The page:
When entering a new person as a spouse, the source that you cite on the new person screen is automatically added to the marriage tag. So, if you want a different source, you may need to delete the automatically added source for the marriage tag and add the correct one. On the other hand, if you decide to retain that citation, be sure to review the sureties and update those as needed.
Keep adding new family members in this manner. I used myself and my family, then added my parents and then my grandparents. With this, I had a fairly good four generation family with which I was very familiar which I could use with the Custom Report Writer. Later, I added aunts, uncles and cousins to have a fuller dataset and to try some particular report or TMG feature. Keep in mind that the practice dataset doesn't need full data on every person. You want just enough to try different things in TMG. You can always add data later as you need it for testing a particular feature or report.. I eventually added my great-grandparents. But for their birth and death data, I just used whatever dates and places happened to pop into my mind at the time.
To get familiar with the various tags used in TMG, go to the Person View of an individual for which you have a large amount of data (I used myself). Then start adding as many tags to that individual as you have data. When I tried this about eight years ago, I was coming from a very popular but limited genealogy program and was trying to find where the limit was in TMG (there isn't any! [Well, there is, but it is dependent on your computer]). I finally gave up after adding some 70 or more tags (and I have heard of more). This may seem like a lot of work and I have to agree that it is. I wouldn't add that many now, but I learned a great deal about the capabilities of TMG and how best to organize the data. Therefore, I think anyone could learn TMG quickly in this way although I don't recommend trying to add more than a few tags to any one person in a practice dataset. Of course, you will want enough to get a good idea of what is going on, but save the major effort for your real dataset.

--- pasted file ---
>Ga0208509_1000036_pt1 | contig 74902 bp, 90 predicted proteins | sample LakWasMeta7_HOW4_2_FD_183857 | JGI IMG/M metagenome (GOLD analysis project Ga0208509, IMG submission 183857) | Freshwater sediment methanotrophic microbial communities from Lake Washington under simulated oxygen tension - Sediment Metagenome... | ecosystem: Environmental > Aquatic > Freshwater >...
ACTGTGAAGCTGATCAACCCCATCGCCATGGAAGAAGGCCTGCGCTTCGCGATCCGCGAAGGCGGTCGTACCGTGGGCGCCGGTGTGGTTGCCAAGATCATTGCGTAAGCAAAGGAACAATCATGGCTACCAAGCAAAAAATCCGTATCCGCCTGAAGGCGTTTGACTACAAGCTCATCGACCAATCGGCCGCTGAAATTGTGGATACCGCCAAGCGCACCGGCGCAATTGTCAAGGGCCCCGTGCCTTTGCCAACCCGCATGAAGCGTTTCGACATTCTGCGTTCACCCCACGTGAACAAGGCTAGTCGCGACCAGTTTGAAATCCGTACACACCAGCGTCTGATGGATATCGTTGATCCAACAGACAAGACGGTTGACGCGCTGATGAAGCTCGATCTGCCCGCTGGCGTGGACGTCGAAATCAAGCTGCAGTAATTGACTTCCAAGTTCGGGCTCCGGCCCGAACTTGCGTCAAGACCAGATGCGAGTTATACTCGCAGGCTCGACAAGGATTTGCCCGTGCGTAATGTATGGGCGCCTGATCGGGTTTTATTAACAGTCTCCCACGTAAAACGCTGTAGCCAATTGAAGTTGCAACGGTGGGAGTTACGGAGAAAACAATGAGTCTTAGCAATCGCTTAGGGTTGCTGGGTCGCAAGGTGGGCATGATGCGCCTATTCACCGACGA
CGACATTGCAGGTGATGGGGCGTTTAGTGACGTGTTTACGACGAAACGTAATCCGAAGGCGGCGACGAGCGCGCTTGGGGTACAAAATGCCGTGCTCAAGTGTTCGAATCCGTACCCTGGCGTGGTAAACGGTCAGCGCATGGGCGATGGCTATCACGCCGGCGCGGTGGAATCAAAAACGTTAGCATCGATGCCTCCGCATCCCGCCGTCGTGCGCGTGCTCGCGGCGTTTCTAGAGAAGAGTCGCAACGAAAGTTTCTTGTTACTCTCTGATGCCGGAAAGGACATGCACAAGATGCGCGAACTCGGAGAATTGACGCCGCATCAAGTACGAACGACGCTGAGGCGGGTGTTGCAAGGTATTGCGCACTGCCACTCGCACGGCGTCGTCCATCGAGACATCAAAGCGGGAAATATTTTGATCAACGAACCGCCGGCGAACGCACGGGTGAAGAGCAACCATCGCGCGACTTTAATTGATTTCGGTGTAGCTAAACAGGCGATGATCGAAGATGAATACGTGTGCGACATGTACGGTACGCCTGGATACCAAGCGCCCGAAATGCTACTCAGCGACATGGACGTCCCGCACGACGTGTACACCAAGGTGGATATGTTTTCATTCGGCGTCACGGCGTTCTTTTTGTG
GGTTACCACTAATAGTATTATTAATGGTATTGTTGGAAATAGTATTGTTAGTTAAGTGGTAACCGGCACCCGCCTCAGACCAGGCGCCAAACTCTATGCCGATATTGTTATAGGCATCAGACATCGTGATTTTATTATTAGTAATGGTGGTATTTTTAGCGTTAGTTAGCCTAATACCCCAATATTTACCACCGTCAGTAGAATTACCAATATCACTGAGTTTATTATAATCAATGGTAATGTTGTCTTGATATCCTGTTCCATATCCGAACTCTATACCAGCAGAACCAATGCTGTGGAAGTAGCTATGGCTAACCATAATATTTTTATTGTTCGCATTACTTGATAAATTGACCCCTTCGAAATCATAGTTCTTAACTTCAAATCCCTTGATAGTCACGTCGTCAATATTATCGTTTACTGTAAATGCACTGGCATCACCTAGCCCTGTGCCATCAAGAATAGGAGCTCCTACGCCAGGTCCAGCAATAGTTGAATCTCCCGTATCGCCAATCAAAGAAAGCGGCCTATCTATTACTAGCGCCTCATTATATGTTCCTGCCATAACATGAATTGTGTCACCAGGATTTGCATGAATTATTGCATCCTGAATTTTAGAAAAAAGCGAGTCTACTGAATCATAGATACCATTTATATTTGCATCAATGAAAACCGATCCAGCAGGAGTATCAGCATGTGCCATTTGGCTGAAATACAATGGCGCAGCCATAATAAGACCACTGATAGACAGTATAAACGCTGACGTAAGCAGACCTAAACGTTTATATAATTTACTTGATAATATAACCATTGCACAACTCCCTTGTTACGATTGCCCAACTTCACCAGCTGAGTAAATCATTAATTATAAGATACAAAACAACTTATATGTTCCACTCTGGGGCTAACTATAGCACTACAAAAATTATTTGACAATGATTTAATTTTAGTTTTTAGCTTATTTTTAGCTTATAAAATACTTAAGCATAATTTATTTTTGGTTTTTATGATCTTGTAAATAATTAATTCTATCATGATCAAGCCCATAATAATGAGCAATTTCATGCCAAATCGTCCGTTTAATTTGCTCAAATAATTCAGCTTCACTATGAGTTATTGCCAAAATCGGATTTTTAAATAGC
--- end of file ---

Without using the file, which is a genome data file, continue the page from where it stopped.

While you're doing all this, don't be afraid to try some of the different features of the program. For example, investigate the various hot keys. Hot keys are discussed on pages 56 & 57 of the Getting Started Manual and are the subject of a couple of other pages here on my website (including some downloadable "cheat sheets" and keyboard templates). Also, other hot keys are shown on TMG's drop-down menus. You won't learn all of these at once, of course. But, as you use them more and more, you'll find yourself entering data and navigating the program more quickly. You will decide for yourself which views (Person, Family, and Tree) that you wish to use. All three are useful for different things; however, I usually add or delete persons in the Tree View and then most other work in Person View. I seldom use the Family View, but that doesn't mean that you won't find it useful.